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Cancer and fertility

Cancer, and some cancer treatments, can affect your reproductive health. It could be worth considering ways of preserving your fertility before starting your treatment. When you're told you have cancer, your ability to have children (your fertility) may be the furthest thing from your mind.…

Cancer and hair loss

Some cancer treatments can make your hair fall out, but wigs, cold caps and other products are available to help you cope. Hair loss from cancer treatment can affect people in different ways. Some treatments cause only partial hair loss or thinning, while others cause people to lose hair from…

Cancer and social care

If you have cancer, your first priority is medical care. But there are people who can help with other aspects of life, such as where to get help with money and benefits. The first person to speak to about social care is your doctor or nurse. They'll be able…

Cancer: end of life care

There isn't any universal advice on how to come to terms with a life-threatening illness.  Each person will deal with their situation in their own way. Some people take on activities and challenges. Others prefer to spend their time quietly with family, friends or on their own. A terminal diagnosis…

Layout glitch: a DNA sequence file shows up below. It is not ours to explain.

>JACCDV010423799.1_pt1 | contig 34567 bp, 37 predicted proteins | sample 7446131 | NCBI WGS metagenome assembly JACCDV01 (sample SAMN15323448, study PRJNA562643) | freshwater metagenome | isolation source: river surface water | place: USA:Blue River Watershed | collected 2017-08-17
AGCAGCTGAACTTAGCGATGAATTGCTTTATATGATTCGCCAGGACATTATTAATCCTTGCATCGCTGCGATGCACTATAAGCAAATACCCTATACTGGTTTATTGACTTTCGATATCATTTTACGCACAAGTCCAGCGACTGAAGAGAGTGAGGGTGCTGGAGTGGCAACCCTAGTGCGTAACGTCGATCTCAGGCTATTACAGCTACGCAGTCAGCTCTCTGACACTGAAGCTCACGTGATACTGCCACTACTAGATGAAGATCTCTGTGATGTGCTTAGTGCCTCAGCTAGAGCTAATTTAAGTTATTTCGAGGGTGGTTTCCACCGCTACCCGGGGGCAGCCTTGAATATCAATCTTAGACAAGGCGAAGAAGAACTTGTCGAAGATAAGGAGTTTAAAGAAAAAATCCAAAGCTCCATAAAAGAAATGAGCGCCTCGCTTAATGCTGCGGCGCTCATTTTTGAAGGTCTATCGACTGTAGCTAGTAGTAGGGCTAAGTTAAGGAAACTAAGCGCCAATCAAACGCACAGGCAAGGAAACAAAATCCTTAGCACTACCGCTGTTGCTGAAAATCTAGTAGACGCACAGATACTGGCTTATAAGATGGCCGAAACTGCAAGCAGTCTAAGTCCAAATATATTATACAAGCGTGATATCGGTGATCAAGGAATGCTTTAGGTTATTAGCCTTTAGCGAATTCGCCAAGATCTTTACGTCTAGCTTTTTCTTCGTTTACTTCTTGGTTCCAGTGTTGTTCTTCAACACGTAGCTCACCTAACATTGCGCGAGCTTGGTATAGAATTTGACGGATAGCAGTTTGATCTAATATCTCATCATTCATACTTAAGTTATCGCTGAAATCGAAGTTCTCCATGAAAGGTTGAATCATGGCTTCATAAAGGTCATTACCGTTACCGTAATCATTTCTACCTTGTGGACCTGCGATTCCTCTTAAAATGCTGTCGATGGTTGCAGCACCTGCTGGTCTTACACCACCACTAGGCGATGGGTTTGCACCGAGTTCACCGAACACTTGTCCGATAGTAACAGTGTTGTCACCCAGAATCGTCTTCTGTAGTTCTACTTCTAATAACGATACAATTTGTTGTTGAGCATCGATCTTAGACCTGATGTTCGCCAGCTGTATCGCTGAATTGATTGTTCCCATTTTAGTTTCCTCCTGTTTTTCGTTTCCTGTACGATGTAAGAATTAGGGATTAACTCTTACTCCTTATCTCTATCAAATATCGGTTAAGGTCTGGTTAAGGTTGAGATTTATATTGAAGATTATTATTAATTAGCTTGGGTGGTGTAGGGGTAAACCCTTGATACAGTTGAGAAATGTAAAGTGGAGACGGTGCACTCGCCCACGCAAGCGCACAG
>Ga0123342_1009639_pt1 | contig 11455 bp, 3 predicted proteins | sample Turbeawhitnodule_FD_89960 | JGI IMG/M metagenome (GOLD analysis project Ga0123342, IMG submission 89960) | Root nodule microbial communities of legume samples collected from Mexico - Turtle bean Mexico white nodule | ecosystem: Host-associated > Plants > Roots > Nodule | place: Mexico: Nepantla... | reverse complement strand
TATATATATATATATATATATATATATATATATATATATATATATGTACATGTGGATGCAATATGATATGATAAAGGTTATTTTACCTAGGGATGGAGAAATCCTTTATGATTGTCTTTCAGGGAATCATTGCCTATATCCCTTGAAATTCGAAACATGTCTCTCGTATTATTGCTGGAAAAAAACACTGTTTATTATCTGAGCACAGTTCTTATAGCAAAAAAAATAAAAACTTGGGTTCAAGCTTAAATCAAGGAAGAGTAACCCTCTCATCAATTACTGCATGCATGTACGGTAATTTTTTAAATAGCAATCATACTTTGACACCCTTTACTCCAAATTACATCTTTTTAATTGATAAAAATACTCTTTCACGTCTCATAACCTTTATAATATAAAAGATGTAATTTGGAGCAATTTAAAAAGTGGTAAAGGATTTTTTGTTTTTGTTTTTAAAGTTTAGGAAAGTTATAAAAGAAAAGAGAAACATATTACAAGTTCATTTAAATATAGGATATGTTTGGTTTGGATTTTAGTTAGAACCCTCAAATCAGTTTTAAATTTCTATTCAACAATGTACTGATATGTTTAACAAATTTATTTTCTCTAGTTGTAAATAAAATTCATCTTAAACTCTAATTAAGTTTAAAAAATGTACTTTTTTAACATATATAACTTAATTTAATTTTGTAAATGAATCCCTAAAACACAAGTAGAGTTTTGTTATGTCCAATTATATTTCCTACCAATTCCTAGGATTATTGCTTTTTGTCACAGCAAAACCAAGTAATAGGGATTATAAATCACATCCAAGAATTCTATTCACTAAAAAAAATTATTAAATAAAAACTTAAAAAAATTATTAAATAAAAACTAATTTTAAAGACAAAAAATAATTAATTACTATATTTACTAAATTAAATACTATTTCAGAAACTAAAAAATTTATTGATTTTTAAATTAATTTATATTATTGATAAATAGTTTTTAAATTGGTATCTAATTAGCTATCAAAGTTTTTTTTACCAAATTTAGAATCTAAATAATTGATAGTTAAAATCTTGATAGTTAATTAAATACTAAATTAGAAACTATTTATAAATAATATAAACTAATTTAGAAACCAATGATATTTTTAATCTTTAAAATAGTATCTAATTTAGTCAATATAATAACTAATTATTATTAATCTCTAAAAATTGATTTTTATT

Cannabis: the facts

Cannabis (also known as marijuana, weed, pot, dope or grass) is the most widely used illegal drug in the UK. The effects of cannabis vary from person to person: you may feel chilled out, relaxed and happy some people get the giggles or become more talkative hunger…

Care services in your home

If you need help around the home, a good option is to have a care worker come in to your home to help you. Types of homecare Homecare comes in many forms and has many names used to describe it, including home help, care attendants and "carers" (not…

Carers' breaks and respite care

Your carer's assessment may identify that you need a break from caring from time to time. Equally, the person you care for may also want to have a break without you. See Accessible day trips and activities for help planning their trip. Replacement care and respite care Replacement…

Caring for an alcoholic

If you're a carer for a problem drinker, finding help can be a frustrating experience. People who care for problem drinkers sometimes have to struggle to get the recognition and support they're entitled to. "They have not always been perceived as 'legitimate' carers," says Drew Lindon…

Caring for children with complex needs

If your child has been diagnosed with an illness, disability or sensory impairment that needs a lot of additional support for them to live day to day, they might be described as having "complex needs". A child might have complex needs from birth, or following…

Caring for older relatives

Looking after an older disabled relative can have practical, financial and emotional challenges. But help and support is available. The Carers Trust answers some of your common questions on where to find practical and emotional support. I've just started to care for an older relative. What help…